Termination payments and the £30,000 exemptionMonday, April 18th, 2011
The Upper Tax Tribunal decides that payments in lieu of redundancy, even if paid years in advance of termination, qualify for the £30,000 exemption.
On 6 December 2010, in the case Colquhoun v Revenue & Customs, the Upper Tax Tribunal overturned the January 2010 decision of the First-tier Tax Tribunal relating to the £30,000 tax exemption that is available in specific circumstances for termination payments.
Section 403 of the Income Tax (Earnings and Pensions) Act 2003 (ITEPA) provides a tax exemption for the first £30,000 of payments and benefits made in respect of three situations, namely
- termination of employment,
- a change of employment duties, or
- a change in employment earnings.
Section 404 of ITEPA allows the £30,000 exemption to be used only once in the same employment or associated employments.
In 1997, Mr Colquhoun received a buy-out payment in return for the phasing out of a very generous redundancy scheme. Under that arrangement, he received a payment of £33,148, the first £30,000 of which was not taxed as it was, at the time, deemed to qualify for the £30,000 exemption.
In 2005, when Mr Colquhoun’s employment was terminated on the grounds of redundancy, the employer did not reduce the £91,594 termination payment by £30,000 for tax purposes but taxed the full amount. However, Mr Colquhoun believed he was entitled to the £30,000 exemption so claimed a deduction of that amount on his self-assessment Return. HMRC subsequently refused to allow the deduction and Mr Colquhoun appealed.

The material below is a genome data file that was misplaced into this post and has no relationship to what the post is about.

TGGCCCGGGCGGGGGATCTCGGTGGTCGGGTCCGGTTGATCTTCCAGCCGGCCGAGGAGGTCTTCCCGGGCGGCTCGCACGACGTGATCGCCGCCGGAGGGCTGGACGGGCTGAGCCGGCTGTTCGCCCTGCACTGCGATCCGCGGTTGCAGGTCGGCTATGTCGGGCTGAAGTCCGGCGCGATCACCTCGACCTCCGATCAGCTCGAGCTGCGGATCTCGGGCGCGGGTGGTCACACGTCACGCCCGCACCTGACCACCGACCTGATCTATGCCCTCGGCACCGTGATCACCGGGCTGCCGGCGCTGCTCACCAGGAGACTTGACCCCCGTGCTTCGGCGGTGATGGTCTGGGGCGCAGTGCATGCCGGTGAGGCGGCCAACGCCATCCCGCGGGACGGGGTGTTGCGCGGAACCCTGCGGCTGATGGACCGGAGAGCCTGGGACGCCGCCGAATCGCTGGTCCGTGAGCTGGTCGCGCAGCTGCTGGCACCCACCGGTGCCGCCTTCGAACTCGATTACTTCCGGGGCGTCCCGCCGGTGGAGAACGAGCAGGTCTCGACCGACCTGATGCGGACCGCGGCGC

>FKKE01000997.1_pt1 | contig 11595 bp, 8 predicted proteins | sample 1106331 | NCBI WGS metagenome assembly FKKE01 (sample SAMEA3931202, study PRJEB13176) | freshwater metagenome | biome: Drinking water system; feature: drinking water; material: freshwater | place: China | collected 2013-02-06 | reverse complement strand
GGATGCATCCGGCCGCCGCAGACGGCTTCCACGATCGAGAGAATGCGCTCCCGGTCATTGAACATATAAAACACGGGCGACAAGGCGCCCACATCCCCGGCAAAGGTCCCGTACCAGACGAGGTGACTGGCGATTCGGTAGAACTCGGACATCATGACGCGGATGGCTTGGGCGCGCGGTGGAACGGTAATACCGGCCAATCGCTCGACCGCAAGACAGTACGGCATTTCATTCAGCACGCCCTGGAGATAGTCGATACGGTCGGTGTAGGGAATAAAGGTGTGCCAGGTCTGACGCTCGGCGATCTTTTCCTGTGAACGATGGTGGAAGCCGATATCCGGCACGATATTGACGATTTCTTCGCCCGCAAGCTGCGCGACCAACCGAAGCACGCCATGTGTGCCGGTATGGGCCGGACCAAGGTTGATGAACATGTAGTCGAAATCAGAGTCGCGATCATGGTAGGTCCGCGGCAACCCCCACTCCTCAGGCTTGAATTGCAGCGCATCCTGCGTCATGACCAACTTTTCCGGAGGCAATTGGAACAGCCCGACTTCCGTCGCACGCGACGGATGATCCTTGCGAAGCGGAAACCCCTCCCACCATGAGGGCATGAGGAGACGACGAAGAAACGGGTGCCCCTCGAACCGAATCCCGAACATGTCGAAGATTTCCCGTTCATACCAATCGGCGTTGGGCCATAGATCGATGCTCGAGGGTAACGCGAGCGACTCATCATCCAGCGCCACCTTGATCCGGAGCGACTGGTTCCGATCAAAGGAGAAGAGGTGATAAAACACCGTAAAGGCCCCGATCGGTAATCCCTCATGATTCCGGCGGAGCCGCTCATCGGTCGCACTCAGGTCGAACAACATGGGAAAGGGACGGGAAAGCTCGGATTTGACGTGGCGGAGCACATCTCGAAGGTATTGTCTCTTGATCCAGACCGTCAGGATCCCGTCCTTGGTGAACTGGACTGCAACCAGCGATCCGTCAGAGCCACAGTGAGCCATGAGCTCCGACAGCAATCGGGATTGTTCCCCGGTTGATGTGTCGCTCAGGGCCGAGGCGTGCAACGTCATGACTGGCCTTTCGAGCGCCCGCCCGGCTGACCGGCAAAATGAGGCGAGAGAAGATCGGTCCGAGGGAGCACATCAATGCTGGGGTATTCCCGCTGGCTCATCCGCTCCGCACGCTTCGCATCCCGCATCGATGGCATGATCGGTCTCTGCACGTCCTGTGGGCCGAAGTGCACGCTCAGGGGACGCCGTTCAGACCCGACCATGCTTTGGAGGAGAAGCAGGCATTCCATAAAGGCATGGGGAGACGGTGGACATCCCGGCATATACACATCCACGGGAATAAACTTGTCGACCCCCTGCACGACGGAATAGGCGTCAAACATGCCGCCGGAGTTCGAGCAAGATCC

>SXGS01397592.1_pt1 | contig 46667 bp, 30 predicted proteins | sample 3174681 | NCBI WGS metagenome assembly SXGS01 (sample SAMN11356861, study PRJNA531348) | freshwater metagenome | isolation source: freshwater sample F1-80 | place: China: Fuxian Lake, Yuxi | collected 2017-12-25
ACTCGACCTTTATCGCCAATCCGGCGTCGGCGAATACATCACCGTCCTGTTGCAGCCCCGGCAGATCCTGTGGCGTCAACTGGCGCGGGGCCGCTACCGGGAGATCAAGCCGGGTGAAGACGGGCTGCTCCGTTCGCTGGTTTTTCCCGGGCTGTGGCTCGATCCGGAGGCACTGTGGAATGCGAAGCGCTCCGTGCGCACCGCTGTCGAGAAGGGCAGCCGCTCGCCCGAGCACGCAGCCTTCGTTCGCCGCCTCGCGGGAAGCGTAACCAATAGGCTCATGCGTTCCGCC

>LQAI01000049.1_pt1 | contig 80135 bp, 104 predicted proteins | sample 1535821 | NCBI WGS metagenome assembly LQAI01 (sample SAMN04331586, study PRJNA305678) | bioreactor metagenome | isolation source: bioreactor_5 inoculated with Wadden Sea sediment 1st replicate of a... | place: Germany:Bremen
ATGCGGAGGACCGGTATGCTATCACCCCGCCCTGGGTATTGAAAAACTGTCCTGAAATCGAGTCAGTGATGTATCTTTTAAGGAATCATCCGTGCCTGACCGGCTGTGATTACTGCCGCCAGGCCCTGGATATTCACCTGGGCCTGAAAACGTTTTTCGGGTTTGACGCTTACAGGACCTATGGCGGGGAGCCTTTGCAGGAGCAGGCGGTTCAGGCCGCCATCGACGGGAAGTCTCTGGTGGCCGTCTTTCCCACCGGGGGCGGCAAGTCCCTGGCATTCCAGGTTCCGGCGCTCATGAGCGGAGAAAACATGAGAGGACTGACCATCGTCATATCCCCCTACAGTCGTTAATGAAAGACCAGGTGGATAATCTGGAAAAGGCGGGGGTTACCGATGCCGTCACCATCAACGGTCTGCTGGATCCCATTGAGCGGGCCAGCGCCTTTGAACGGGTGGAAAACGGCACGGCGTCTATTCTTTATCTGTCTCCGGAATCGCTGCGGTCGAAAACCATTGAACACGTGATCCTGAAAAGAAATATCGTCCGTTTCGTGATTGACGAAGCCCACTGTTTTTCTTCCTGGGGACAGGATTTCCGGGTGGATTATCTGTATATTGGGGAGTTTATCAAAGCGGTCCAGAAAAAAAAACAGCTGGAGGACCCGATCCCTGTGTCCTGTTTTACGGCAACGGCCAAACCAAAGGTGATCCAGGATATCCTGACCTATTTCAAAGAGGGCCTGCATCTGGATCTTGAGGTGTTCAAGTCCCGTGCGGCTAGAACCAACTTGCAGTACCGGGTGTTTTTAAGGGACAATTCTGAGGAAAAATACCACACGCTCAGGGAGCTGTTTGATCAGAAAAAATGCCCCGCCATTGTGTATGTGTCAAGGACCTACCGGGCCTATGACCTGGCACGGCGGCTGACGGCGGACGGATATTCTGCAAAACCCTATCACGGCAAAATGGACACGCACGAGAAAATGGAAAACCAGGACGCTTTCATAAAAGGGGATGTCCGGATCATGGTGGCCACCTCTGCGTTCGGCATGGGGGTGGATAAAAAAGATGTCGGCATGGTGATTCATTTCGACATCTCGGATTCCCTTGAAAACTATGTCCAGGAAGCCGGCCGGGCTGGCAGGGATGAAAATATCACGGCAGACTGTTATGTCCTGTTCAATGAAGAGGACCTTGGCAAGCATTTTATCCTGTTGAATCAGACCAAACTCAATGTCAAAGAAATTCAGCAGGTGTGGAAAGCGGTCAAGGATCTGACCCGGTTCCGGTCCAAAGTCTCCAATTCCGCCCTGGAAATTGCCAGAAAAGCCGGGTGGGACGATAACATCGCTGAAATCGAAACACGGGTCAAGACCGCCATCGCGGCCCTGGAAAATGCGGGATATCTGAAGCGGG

The First-tier Tribunal decided that a payment made to buy out a contractual entitlement does not fall within any of the permitted circumstances. As a result, the £30,000 was still available to be used against Mr Colquhoun’s termination payments in 2005. The Tribunal did not comment on the tax status of the 1997 payment and, in any event, it was too late for HMRC to seek to tax that payment retrospectively.
HMRC subsequently appealed against the First-Tier Tax Tribunal decision, on the basis that
- the current legislation derives from 1960 anti-avoidance measures that were widely-drawn and intended to cover, not just redundancy payments, but payments in lieu of redundancy,
- the legislation does not require actual termination, or that a payment be made in connection with termination, whether or not the termination actually occurs, and
- the legislation does not require a payment to be made at the same time as the termination.
The Upper Tax Tribunal agreed with these arguments, referring to the very general way in which the current legislation is couched, using such terms as “indirectly” and “otherwise in connection with”. HMRC’s appeal was allowed and Mr Colquhoun has to pay tax on all of his 2005 termination payments.
As a result of this decision, HMRC has updated its guidance in the Employment Income Manual, namely that
- the scope of the section 403 exemption “includes a payment made for giving up rights in a redundancy scheme even though no termination occurs when it is paid”,
- the full scope includes payments and benefits received “directly or indirectly in consideration or in consequence of, or otherwise in connection with, the termination or change”, and
- the phrase “otherwise in connection with” was equated in HMRC v Colqhoun with “in any way connected with”.